“Mr. Gensler said the commission won’t take up rules related to margin and capital until next year. Rules for trading platforms being created for this newly regulated market aren’t likely to come up until 2012, either, Mr. Gensler said. The commission also isn’t likely to determine which types of derivatives will be required to be cleared until the end of the first quarter or the beginning of the second quarter of next year.”

Newsome Calls For Investigation Into Sanders’ Leak

“At a time when trust in government is at an all-time low, it is unconscionable that information members of the public supply to the government with the understanding that it will be held confidentially is released to the press for political purposes. Would it be okay for a federal official to leak information about an individual’s payments to the Internal Revenue Service because a government employee believes it bolsters a policy position he or she is promoting? Of course not. This reckless, unprecedented action deserves a full examination by the CFTC and congressional oversight committees.”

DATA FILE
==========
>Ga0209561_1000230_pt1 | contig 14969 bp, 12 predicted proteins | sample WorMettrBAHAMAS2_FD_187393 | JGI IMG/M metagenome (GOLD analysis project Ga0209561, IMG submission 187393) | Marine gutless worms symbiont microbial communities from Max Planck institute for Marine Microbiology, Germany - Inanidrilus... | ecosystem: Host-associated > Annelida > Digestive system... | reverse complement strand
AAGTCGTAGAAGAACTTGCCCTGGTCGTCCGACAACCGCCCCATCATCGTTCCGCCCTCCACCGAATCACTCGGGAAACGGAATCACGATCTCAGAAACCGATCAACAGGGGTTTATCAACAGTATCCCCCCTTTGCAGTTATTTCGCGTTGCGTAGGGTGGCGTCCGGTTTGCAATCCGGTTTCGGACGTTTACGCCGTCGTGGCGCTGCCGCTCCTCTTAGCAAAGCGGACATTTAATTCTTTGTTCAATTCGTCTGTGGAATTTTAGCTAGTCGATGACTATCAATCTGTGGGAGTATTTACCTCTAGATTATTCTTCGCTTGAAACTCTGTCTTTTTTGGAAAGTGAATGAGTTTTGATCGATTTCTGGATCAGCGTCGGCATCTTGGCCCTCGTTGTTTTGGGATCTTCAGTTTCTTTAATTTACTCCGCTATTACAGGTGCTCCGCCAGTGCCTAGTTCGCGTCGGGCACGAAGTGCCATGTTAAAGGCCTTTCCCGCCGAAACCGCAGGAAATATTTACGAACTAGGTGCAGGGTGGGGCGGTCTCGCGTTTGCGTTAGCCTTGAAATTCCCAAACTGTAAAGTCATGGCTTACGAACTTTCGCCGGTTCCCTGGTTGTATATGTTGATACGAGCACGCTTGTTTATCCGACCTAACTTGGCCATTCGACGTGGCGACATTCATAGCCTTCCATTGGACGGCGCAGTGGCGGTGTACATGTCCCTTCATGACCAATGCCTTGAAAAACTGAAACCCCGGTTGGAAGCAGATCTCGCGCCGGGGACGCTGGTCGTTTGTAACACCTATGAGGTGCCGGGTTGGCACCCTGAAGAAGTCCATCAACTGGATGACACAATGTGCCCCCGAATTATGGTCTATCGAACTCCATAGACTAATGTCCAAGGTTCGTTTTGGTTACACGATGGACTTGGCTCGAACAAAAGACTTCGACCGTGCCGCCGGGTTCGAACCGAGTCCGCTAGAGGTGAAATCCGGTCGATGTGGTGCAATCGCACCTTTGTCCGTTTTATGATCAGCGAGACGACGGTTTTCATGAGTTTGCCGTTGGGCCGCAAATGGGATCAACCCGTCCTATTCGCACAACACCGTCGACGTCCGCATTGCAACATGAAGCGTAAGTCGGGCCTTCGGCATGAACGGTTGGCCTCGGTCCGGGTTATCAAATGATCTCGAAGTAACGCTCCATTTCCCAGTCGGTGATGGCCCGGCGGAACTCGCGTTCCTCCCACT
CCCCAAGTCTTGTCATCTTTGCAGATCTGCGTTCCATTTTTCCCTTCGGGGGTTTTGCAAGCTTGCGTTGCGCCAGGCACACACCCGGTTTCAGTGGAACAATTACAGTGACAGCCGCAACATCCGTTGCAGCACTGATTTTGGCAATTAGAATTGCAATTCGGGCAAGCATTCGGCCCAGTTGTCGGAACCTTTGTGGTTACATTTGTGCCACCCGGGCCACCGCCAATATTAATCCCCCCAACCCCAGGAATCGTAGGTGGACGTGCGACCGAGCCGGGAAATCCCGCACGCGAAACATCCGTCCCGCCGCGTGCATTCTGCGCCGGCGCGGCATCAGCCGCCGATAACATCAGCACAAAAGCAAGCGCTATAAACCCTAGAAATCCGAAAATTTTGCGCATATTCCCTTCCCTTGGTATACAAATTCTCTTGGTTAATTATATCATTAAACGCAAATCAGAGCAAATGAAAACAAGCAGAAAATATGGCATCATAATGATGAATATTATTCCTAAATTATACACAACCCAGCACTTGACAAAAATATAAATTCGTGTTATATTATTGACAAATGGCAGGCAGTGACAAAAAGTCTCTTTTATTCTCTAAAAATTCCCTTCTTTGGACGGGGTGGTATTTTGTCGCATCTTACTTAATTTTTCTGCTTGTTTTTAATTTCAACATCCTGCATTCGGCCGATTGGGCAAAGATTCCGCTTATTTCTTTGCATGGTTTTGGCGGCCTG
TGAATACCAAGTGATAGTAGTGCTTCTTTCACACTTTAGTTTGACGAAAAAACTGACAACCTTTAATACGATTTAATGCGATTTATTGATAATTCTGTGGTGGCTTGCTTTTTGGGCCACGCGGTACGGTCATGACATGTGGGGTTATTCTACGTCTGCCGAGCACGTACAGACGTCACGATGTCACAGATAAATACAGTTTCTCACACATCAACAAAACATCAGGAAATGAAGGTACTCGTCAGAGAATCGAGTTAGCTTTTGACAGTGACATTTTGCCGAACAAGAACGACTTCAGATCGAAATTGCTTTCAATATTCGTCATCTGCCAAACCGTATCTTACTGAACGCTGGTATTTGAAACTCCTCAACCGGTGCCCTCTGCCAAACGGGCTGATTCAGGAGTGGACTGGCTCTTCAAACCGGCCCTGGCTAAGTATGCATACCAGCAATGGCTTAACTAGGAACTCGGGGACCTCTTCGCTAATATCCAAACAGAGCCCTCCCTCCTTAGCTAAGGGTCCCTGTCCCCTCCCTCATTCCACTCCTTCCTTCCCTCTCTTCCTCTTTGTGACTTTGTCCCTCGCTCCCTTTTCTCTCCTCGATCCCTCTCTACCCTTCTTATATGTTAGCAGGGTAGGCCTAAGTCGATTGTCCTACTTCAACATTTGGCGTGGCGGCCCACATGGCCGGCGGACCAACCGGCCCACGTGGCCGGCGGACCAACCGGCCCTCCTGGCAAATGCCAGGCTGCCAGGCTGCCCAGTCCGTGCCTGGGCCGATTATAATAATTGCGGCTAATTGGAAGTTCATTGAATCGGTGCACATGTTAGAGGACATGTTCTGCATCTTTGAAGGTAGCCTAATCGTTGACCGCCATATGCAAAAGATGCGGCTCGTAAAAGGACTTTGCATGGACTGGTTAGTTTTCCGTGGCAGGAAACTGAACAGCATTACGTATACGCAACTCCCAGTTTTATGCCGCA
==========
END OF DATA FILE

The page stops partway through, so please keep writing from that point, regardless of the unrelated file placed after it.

CFTC Counsel Tapped For Treasury Post

  • President Barack Obama on Wednesday nominated a former adviser to the Commodity Futures Trading Commission, Cyrus Amir-Mokri, to become an assistant secretary for financial institutions at the Treasury Department.

Is the Banking System Any Safer Three Years Later?  

  • FT takes an in-depth look.  In the most comprehensive review CMC has seen, some of the key questions covered include:
  •      How do regulatory regimes compare worldwide?
  •      Is investment banking still a viable business model?
  •      How will ringfencing work?
  •      With the probable end of “free” banking, how will consumers interact with their banks?
  •      And what’s it like to be an investment banker now?

New York City: 9/11, Then and Now